Gunmen have killed a Pakistani intelligence officer in the in the northwestern province of Khyber Pakhtunkhwa, in an attack claimed by the Takfiri Daesh terror group.
Akbar Ali, an intelligence sub-inspector, who waiting at a bus stop near his home in Charsadda district, was shot dead by two gunmen on Monday, Suhail Khalid, district police chief told AFP.
Ali was hit by four bullets from the front and died on the spot, he said, adding that the armed men, who fled the scene, used a 9-milimeter pistol.
The attack was later claimed by Daesh terrorist group in a short statement posted on Amaq, its affiliated news agency.
Last month, Pakistan’s military admitted for the first time that the Daesh Takfiri terrorist group had a presence in the militancy-riddled country, but said it had detained hundreds of its militants and prevented them from carrying out major attacks.
Army spokesman Lieutenant General Asim Bajwat said that Pakistani forces had foiled planned attacks by Daesh terrorists on embassies and an airport in the capital, Islamabad.
He, however, denied the terror group was behind an August attack on a hospital that killed 73, as it had claimed.
In recent years, the Daesh militant group has been making inroads into Afghanistan and Pakistan. The group is also using a sophisticated social media campaign to woo local Taliban and other militants.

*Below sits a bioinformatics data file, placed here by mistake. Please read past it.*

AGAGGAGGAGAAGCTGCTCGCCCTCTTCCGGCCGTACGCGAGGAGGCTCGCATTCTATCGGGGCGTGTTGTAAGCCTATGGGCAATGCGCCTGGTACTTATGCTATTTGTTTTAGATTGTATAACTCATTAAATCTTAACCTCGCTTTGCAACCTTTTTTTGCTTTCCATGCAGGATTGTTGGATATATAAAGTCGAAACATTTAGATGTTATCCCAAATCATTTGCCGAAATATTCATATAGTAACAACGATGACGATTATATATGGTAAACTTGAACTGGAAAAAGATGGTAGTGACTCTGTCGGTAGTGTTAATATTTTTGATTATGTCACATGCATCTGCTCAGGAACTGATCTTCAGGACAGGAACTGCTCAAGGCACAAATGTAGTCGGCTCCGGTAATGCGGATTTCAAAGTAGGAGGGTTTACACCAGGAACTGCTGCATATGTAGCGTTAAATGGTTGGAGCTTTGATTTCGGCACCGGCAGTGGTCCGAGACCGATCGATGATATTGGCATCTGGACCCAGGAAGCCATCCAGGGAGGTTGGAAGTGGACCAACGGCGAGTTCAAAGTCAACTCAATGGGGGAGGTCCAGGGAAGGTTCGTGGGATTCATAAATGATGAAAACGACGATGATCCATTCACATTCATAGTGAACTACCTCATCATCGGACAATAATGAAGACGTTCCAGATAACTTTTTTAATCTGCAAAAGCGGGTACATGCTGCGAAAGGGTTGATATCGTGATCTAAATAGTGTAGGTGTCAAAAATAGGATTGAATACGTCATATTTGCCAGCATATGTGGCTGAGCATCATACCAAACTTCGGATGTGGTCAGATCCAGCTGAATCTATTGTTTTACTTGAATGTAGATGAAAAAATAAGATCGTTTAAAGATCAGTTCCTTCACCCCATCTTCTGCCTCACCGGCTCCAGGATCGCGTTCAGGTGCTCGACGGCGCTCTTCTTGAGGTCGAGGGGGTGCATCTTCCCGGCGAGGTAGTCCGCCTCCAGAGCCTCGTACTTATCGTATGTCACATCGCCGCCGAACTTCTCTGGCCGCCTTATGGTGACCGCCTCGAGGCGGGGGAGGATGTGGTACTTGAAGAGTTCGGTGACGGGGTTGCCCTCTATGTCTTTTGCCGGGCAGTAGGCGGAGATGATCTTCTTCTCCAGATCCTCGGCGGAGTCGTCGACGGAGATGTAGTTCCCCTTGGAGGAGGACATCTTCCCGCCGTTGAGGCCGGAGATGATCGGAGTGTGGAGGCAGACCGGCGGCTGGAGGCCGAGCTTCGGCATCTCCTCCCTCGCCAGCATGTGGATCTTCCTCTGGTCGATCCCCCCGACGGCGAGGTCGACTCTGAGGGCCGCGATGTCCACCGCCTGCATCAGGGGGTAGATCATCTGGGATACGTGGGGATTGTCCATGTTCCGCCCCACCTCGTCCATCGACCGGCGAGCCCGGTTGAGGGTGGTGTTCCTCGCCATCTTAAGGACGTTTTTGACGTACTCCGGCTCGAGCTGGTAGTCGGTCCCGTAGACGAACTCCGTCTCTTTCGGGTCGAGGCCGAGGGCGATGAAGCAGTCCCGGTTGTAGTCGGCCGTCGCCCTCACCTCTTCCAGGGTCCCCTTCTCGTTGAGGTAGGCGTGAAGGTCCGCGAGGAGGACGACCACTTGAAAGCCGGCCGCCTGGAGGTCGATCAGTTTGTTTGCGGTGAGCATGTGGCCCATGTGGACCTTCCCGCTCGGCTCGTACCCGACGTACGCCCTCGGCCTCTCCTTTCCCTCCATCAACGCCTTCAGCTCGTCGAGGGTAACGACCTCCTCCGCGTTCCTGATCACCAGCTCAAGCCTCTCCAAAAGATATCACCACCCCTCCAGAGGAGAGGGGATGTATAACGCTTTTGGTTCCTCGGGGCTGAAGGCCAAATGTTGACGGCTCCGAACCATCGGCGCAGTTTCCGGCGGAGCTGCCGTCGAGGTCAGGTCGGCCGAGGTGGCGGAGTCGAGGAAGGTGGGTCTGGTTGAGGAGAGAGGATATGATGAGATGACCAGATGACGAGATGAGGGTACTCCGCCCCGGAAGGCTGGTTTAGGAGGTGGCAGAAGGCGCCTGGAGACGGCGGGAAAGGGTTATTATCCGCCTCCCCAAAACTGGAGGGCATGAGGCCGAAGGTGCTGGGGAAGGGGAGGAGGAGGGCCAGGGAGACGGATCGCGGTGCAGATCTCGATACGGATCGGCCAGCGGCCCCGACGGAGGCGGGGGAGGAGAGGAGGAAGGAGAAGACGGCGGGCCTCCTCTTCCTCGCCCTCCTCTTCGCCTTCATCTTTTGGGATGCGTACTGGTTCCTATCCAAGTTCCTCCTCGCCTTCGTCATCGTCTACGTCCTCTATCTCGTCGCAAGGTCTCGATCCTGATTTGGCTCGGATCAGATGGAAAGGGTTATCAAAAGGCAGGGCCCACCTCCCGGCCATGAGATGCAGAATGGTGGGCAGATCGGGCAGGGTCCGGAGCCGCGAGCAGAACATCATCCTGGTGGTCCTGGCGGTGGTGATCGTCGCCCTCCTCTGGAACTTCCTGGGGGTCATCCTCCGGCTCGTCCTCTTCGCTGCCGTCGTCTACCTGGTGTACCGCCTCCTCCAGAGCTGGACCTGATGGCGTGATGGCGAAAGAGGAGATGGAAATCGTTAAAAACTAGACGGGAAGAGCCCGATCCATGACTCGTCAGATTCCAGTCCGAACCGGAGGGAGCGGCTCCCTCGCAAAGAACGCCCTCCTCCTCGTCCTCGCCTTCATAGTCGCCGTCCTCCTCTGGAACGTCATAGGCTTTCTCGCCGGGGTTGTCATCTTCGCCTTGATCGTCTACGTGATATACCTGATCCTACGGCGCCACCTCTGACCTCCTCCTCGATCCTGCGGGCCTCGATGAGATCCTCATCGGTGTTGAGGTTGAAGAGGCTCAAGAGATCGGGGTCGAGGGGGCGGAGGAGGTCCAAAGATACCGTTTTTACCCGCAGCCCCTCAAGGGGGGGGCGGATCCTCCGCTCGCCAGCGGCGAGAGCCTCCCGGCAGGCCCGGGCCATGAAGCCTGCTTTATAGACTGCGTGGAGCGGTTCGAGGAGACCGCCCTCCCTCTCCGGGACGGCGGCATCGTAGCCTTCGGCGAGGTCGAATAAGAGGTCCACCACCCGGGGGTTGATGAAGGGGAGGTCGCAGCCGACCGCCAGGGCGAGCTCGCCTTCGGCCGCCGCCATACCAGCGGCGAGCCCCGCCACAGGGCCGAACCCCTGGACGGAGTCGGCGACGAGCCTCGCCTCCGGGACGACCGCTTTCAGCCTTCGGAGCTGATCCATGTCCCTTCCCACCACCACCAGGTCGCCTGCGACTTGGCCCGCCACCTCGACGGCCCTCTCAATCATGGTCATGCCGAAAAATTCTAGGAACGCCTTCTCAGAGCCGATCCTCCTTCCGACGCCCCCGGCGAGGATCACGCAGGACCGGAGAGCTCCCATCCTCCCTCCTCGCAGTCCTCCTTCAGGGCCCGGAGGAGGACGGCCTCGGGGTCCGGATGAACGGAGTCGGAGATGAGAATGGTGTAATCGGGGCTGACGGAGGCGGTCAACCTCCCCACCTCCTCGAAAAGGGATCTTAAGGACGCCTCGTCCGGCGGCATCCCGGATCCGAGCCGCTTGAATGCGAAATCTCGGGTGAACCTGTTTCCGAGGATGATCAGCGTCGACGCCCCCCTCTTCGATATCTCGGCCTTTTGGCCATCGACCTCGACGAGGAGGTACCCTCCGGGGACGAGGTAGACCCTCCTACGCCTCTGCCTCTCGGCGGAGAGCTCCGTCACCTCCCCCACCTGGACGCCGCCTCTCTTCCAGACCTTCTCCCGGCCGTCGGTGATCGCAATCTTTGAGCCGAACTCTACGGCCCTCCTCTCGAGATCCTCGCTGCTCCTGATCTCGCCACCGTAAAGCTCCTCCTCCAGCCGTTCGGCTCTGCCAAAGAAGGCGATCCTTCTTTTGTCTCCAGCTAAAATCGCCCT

Residents in Pakistan’s troubled northwestern tribal regions have reported the circulation of leaflets backing Daesh terrorists in the region. Slogans in support of the group have also been seen on the walls in a number of towns.
Last year, the Pakistani army chief General Raheel Sharif acknowledged that some groups in the country were attempting to prepare the ground for Daesh activities.
An attack on a bus in Karachi in May 2015 that killed 46 people was the first major incident officially claimed by Daesh in Pakistan.
Pakistan has been battling al-Qaeda-linked terrorists and pro-Taliban militants for years, especially after the US-led invasion in neighboring Afghanistan in 2001 and the subsequent spillover of militancy into the region.
In June 2014, the Pakistani army intensified its anti-militancy efforts by deploying some 30,000 troops near the border with Afghanistan to wipe out militant bases in the tribal area and bring an end to the bloody militancy.